Translation © by Charles Hopkins (1952 - 2007)

Chrysilla
Language: French (Français) 
Lorsque l'heure viendra de la coupe remplie,
Déesse, épargne-moi de voir à mon chevet
Le Temps tardif couper, sans pleurs et sans regret.
Le long fil importun d'une trop longue vie.

Arme plutôt l'Amour ; hélas ! il m'a haïe
Toujours et je sais trop que le cruel voudrait
Déjà que de mon cœur, à son suprême trait.
Coulât mon sang mortel sur la terre rougie.

Mais non ! que vers le soir en riant m'apparaisse.
[Silencieuse,]1 nue et belle, ma Jeunesse !
Qu'elle tienne une rose et l'effeuille dans l'eau ;

J'écouterai l'adieu pleuré par la fontaine
Et, sans qu'il soit besoin de flèches ni de faux.
Je fermerai les yeux pour la nuit souterraine.

View original text (without footnotes)
1 omitted by Sorabji.

Authorship

Musical settings (art songs, Lieder, mélodies, (etc.), choral pieces, and other vocal works set to this text), listed by composer (not necessarily exhaustive)

Available translations, adaptations or excerpts, and transliterations (if applicable):

  • ENG English (Charles Hopkins) , "Chrysilla", written 2002, first published 2002, copyright © 2002, (re)printed on this website with kind permission
  • ENG English (Charles Hopkins) , "Chrysilla", written c2005, copyright ©, (re)printed on this website with kind permission


Research team for this text: Guy Laffaille [Guest Editor] , Poom Andrew Pipatjarasgit [Guest Editor]

This text was added to the website: 2009-07-01
Line count: 14
Word count: 116

Chrysilla
Language: English  after the French (Français)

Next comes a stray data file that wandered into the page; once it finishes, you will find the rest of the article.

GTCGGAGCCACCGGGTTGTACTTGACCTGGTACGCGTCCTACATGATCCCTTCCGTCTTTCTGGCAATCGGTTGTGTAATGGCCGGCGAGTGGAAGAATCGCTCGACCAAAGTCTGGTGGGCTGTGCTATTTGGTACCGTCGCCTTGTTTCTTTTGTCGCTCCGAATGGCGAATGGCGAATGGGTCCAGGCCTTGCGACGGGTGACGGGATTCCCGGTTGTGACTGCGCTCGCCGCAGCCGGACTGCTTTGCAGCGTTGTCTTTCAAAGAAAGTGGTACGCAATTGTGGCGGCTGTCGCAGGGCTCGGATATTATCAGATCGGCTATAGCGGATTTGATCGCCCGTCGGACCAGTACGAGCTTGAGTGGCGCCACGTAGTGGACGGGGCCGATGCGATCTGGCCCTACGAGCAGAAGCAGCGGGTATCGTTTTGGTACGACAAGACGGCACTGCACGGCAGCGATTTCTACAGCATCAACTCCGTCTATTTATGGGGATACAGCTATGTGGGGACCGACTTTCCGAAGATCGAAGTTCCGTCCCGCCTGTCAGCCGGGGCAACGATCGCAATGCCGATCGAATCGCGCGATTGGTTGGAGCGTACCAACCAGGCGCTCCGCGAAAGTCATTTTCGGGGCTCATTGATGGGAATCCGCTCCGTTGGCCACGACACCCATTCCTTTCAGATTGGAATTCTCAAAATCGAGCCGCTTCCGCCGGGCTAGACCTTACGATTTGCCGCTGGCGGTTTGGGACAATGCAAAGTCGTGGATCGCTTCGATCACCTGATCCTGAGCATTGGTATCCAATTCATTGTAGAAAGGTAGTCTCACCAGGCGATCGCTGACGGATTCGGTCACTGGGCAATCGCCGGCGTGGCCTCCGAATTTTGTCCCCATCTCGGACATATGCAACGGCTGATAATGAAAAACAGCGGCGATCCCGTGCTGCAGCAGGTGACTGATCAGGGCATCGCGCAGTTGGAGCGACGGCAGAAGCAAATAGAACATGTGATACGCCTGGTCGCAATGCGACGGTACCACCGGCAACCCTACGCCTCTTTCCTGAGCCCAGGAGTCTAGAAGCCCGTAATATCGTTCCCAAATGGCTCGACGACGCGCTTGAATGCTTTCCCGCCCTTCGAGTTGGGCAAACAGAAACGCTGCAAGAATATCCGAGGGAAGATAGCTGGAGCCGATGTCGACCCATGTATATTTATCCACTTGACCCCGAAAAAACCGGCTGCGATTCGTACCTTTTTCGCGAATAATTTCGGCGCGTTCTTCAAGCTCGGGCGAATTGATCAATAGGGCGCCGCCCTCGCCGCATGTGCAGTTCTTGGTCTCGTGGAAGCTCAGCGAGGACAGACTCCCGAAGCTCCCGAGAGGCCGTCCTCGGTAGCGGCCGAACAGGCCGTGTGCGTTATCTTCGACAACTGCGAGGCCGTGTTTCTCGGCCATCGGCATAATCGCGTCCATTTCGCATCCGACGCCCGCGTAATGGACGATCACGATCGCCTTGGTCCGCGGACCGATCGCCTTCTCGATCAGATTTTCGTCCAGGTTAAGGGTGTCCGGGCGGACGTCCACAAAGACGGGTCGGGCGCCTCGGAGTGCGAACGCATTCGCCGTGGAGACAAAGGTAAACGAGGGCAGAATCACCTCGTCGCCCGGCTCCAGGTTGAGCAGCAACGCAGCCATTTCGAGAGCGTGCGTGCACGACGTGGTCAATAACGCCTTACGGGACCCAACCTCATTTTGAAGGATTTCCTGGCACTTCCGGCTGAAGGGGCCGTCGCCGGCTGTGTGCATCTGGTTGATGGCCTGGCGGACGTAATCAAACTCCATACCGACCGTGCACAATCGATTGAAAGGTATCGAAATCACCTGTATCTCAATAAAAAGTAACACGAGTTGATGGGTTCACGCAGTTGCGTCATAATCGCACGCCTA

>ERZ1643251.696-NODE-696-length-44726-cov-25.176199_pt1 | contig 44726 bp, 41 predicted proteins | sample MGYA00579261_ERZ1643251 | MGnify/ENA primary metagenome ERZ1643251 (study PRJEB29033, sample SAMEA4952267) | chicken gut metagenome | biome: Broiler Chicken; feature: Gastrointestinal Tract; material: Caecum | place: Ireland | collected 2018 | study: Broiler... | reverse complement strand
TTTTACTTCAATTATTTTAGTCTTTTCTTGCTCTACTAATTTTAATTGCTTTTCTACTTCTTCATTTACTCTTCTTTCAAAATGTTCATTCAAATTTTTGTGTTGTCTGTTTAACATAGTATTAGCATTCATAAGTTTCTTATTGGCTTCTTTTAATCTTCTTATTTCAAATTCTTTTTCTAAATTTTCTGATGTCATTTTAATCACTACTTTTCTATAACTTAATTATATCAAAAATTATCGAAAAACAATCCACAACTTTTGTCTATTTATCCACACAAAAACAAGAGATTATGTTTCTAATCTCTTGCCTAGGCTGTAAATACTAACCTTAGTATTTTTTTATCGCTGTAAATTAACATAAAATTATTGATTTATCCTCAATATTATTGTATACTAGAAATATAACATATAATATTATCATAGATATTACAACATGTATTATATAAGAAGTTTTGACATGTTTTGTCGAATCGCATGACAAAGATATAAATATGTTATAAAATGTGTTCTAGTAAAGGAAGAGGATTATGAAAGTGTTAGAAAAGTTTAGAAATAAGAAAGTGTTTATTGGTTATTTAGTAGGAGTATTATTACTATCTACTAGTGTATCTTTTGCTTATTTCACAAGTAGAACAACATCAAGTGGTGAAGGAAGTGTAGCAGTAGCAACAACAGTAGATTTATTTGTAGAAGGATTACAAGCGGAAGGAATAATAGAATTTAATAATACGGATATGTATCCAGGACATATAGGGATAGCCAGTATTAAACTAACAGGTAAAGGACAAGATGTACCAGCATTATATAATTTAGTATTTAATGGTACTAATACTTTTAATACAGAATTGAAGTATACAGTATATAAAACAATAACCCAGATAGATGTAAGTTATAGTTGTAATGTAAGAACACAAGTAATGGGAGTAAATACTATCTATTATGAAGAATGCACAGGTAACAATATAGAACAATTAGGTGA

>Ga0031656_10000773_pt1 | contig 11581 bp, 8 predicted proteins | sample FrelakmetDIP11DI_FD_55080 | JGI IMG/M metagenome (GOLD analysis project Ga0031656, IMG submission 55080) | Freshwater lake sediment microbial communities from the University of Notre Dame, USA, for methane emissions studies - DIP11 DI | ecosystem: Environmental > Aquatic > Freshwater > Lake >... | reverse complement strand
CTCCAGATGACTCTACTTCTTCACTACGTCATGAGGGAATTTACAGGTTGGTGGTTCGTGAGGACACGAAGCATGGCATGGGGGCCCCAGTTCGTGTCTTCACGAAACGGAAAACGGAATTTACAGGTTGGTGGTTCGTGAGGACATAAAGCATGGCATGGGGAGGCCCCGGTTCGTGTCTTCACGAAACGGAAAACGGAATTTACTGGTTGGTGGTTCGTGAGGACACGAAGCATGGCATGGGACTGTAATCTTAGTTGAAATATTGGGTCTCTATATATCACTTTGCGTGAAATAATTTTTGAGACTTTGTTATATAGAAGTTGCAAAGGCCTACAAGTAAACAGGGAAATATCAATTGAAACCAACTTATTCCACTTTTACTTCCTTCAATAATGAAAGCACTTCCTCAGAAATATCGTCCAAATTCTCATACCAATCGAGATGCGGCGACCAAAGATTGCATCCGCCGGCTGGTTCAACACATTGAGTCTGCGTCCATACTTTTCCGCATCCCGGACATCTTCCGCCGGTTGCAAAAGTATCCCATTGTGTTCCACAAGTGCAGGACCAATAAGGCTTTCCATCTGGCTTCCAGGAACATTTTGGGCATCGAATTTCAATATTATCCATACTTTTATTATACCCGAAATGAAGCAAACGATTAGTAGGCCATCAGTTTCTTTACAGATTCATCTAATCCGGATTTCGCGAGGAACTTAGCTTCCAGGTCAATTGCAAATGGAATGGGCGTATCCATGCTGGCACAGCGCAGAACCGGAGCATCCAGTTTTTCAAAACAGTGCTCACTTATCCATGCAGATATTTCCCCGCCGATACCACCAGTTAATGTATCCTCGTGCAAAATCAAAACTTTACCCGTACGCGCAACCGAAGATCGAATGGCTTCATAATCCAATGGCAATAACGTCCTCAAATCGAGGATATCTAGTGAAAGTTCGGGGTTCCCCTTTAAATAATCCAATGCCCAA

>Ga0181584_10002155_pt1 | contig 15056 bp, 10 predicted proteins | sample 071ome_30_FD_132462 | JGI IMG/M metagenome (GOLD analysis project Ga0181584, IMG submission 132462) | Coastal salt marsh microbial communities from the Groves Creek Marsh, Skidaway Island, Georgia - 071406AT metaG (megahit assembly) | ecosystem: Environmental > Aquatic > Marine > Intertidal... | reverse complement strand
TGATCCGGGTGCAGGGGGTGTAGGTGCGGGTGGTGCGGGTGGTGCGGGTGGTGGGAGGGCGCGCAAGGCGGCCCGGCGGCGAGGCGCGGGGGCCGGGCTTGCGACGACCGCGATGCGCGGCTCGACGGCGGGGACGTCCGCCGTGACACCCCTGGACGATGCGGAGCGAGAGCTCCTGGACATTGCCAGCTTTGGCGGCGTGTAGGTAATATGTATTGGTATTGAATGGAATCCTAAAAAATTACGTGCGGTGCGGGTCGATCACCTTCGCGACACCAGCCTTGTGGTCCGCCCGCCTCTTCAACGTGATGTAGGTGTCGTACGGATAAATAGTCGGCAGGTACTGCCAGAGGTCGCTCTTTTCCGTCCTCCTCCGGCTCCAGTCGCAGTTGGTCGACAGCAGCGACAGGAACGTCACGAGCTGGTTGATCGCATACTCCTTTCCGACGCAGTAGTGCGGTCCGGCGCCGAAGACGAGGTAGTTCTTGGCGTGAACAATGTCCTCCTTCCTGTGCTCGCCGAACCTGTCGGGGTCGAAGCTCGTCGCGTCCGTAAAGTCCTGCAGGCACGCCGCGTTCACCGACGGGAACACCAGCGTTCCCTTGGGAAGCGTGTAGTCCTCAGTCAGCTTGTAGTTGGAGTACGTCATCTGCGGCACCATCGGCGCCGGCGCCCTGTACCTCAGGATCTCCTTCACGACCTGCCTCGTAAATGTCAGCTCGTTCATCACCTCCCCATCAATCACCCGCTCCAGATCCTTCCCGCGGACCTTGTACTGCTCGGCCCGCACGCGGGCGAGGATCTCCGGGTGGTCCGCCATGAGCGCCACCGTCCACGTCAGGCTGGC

When the time comes that my cup is full,
Goddess, spare me the sight
of Father Time at my bedside belatedly, and with neither tears nor regret,
cutting the tiresomely drawn out thread of a life too long.

Instead, arm Love; Alas! He has always despised me
and I know too well his cruelty in wishing
that from my heart, as its crowning achievement,
may already have flowed
my life’s blood on to the reddened earth.

But no! As I approach the evening of my life,
let my Youth, with its laughter, appear to me, quietly, naked and lovely!
May she hold a rose, whose petals she might pull off into the water;

I shall listen to the spring waters weeping their farewell
and, without there being any need for arrows or scythes,
I shall close my eyes for the subterranean night.

Confirmed with an original Microsoft Word Document provided by Alistair Hinton.


Authorship

Based on

Musical settings (art songs, Lieder, mélodies, (etc.), choral pieces, and other vocal works set to this text), listed by composer (not necessarily exhaustive)

    [ None yet in the database ]

Another version of this text exists in the database.


Researcher for this text: Poom Andrew Pipatjarasgit [Guest Editor]

This text was added to the website: 2018-08-03
Line count: 15
Word count: 142